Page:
Coca-Cola Company: Then and Now

1929 Words May 28th, 2014 8 Pages
Case Study Coca-Cola Company: Then and Now

Vladyslav Mozharov vladyslavmozharov@cityu.edu MBA 545: People and Systems in Organizations
John Elmer
Case Study – Coca-Cola Company: Then and Now
May 1, 2014

The traditional change model consists of three steps: unfreezing, i.e. recognizing the need for change because of some event or threat, the actual change actions and refreezing, i.e. incorporating new ways of operating and thinking into everyday operations of the organization. Apply this model to the situation at the coca-cola company at the point when the lawsuit was served in 1999.

As it is stated in the case of Coca-Cola, it was a marketing machine ran by bureaucrats and tried to create an image of their brand more than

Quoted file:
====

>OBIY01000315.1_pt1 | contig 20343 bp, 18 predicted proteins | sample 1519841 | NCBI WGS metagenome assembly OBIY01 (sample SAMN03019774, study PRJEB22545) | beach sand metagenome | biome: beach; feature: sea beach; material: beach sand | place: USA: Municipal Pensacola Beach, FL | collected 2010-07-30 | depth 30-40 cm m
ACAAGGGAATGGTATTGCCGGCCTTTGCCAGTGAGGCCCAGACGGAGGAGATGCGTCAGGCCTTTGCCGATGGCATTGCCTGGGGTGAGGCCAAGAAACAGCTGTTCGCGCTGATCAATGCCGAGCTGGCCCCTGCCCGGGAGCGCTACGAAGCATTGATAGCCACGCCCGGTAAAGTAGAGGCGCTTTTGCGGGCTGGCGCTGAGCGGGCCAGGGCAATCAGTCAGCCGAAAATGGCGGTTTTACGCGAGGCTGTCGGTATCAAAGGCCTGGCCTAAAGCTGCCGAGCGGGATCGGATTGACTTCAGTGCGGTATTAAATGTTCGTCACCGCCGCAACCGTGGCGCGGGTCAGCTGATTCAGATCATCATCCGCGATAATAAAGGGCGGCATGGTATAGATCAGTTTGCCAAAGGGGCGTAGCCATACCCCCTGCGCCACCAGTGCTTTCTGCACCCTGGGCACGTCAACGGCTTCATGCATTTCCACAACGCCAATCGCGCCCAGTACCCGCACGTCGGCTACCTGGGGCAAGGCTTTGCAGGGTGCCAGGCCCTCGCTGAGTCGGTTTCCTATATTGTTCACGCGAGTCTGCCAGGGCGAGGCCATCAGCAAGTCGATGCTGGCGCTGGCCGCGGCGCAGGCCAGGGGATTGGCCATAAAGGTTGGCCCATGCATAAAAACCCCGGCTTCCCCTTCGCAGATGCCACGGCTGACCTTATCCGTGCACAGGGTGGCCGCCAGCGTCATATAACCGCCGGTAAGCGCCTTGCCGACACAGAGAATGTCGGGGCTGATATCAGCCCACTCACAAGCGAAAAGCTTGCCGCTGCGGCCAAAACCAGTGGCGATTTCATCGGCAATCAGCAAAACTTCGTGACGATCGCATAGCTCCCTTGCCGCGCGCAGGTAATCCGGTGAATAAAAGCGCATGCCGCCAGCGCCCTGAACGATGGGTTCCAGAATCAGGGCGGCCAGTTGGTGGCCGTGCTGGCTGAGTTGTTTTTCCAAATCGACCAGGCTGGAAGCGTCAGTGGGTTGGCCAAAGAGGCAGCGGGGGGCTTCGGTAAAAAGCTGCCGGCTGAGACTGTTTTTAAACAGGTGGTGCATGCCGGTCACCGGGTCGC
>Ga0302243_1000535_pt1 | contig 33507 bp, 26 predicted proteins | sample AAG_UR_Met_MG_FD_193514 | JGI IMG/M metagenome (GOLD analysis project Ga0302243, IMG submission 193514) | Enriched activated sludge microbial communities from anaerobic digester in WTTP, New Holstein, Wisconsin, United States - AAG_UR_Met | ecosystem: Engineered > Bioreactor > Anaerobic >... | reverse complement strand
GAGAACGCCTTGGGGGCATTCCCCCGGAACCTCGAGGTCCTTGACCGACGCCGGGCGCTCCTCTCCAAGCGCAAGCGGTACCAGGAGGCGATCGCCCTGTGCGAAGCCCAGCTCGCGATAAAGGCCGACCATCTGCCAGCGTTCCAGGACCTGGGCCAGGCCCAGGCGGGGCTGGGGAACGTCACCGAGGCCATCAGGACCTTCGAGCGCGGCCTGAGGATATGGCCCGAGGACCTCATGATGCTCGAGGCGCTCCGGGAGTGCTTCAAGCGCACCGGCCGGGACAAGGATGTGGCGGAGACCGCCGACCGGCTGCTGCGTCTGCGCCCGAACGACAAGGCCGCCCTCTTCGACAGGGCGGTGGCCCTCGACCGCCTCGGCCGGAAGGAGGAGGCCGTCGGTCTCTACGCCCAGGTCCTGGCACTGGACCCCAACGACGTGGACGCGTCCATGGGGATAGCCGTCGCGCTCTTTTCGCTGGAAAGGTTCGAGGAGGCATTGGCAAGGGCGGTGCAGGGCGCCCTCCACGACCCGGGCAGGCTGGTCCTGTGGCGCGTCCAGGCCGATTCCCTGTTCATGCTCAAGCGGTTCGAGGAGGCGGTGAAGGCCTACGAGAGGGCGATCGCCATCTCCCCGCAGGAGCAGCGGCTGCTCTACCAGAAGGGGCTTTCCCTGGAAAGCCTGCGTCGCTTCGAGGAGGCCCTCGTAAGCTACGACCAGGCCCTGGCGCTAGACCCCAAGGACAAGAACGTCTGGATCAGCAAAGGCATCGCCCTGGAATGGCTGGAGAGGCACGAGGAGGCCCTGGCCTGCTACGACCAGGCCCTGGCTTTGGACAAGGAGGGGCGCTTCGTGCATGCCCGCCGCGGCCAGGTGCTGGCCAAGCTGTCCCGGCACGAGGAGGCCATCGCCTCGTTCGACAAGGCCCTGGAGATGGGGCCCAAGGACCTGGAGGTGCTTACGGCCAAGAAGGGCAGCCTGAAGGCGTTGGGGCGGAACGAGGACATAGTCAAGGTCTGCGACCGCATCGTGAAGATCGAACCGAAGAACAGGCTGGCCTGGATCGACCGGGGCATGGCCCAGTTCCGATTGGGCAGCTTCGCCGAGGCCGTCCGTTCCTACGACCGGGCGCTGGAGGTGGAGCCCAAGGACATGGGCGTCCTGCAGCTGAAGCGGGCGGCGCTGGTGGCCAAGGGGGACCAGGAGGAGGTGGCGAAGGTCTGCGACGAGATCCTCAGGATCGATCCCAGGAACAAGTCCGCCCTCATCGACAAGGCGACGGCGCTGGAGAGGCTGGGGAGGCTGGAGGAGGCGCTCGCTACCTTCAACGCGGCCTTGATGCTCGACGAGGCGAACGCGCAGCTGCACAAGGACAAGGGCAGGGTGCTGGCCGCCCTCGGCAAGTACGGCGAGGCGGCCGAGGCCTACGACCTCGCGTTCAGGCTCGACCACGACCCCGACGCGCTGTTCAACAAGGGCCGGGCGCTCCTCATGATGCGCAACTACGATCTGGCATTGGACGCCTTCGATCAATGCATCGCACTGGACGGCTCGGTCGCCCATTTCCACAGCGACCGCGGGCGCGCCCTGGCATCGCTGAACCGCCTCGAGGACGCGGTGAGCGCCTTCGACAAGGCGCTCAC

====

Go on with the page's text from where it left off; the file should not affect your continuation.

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The next stage is a stage of providing the actual change actions. Here, the company has chosen a new CEO and President, Douglas Daft, who was an opposite of Ivestor. Daft was a delegator, who wanted to turn Coca-Cola to a most desired company by employees in the world. He also saw a company as a head of the class, when speaking about diversity of workforce and business. Daft was fast in his actions. He has put Ware on the position of Vice-President for Global Public Affairs, as he was concerned about diversity issues in the company as well. They applied Ware’s suggestions about supporting the diversity from the top-executives and tying compensation increases to the achievement of diversity goals. On this stage, the U.S. District Court for the Northern District of Georgia approved the Settlement Agreement, which was used to non-hourly U.S.-based workers of the company, excluding its bottlers and called for pay-back to employees, future pay equity and equal employment opportunity. Task Force was created to provide an independent supervision of company’s compliance and was reporting on implementation of these programs. On this stage, Coca-Cola learned a lot about its past mistakes and provided dozens of changes to its policies and procedures. As it is not possible to change a whole organization in a short-time period, Coca-Cola was implementing changes during the next decade after a lawsuit and even created a document, called “Manifesto of

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